It’s not easy watching a former home hit hard times. More than three quarters of my life has been spent along the Gulf Coast, and as I write this, a cap is tentatively curtailing the spill of oil into the gulf. This is not going to be a diatribe on what this president’s administration should have done to curtail the tragedy, nor will it be a lambasting of the previous president’s eight years in office. Frankly, I’m just hoping it’s not a eulogy.
Hurricanes, though powerful and damaging, are an accepted part of life in the region. The oil spill is something else entirely. Even if the current cap holds the oil at bay, there remains the pending problem of several million gallons of oil spreading to beaches and decimating wildlife. Already, prime oyster and fishing grounds are closed, even though they have not yet been contaminated from the oil spill. I worked in a seafood restaurant and know a number of fishermen, shrimpers and oystermen, and they are seeing their livelihoods disappear with every ball of oil that washes ashore, as are countless restaurants and businesses who look to the Gulf to lure tourists.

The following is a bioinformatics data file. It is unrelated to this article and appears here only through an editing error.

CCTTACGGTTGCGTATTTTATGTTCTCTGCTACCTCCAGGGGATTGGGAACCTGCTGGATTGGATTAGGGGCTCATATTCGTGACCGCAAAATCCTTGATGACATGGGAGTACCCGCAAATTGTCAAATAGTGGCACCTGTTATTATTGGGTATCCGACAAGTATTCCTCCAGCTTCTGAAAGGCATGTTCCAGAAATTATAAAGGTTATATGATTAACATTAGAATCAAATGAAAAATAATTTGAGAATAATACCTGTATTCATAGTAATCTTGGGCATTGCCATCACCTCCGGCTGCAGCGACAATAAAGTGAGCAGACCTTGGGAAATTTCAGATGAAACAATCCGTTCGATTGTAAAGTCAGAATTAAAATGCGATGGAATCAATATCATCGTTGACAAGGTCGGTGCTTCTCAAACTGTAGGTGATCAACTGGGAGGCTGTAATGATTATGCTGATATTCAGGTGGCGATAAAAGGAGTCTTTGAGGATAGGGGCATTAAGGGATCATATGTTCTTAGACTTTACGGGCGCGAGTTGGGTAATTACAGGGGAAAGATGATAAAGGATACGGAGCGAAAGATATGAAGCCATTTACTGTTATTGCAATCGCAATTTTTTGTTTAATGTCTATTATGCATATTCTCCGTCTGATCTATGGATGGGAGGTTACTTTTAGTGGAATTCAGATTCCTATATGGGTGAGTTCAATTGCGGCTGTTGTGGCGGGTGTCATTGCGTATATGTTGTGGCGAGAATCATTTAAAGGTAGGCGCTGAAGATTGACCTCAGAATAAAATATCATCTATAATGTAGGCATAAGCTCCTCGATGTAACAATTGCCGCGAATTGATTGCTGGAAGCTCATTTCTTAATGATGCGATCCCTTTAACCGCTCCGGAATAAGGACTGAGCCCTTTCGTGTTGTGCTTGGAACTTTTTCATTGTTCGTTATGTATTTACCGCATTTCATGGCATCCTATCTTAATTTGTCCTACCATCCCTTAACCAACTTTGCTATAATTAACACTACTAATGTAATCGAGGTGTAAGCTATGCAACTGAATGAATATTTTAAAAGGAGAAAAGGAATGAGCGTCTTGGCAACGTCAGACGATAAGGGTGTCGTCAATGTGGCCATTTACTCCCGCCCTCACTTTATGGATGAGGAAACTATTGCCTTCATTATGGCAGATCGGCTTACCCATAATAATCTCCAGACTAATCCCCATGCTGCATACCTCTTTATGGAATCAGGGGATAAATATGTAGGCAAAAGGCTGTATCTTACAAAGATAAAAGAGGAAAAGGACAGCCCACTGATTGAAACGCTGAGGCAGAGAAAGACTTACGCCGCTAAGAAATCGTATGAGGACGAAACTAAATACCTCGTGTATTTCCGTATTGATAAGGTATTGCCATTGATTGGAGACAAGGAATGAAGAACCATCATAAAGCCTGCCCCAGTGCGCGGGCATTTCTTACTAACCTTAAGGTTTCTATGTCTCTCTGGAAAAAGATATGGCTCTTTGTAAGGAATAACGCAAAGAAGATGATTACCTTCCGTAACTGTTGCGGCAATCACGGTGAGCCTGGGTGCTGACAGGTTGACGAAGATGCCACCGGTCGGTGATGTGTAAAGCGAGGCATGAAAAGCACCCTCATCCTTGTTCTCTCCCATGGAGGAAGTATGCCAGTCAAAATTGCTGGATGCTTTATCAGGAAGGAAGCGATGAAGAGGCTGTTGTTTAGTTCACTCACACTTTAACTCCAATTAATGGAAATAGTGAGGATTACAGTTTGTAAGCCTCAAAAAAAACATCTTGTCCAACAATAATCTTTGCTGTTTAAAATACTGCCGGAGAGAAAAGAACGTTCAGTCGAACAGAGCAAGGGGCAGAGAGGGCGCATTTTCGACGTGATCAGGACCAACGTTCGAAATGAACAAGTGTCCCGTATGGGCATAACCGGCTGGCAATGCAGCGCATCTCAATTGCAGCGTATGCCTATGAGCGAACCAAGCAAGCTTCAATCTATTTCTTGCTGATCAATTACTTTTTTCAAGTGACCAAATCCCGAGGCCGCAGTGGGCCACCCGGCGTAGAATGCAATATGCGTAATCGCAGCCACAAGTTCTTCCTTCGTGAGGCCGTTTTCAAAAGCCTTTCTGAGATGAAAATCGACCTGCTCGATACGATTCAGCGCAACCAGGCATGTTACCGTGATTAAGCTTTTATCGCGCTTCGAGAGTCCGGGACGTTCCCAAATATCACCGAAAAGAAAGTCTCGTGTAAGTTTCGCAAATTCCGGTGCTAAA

The National Oceanic and Atmospheric Administration (NOAA) estimates 67% of the oysters eaten in America come from the Gulf. The oyster beds off the coast of northwest Florida are in particular danger, as oil-tinged waters creep closer toward Apalachicola Bay.
However, as of this writing, the pending threat for seafood suppliers throughout the Gulf region is word of mouth. While no contaminated seafood has been found to date, numerous seafood restaurants around the country are cancelling orders for Gulf shrimp, fish and oysters. Once contaminated product is found, as it almost certainly will be, restoring the public’s confidence in the region’s product will prove unimaginably challenging and will hit local shrimpers and fishermen still reeling from the impact of Katrina. That could well be the finishing blow to numerous livelihoods and supply sources. If and when that happens, seafood costs could rise precipitously and have untold impact on that segment of the food industry for some time.
Will that segment bounce back? Of course. It will take time, but if the product is proven safe, consumers will return to it. It’s just a question of how much time, education and hope that will take...and how many livelihoods are lost in the meantime.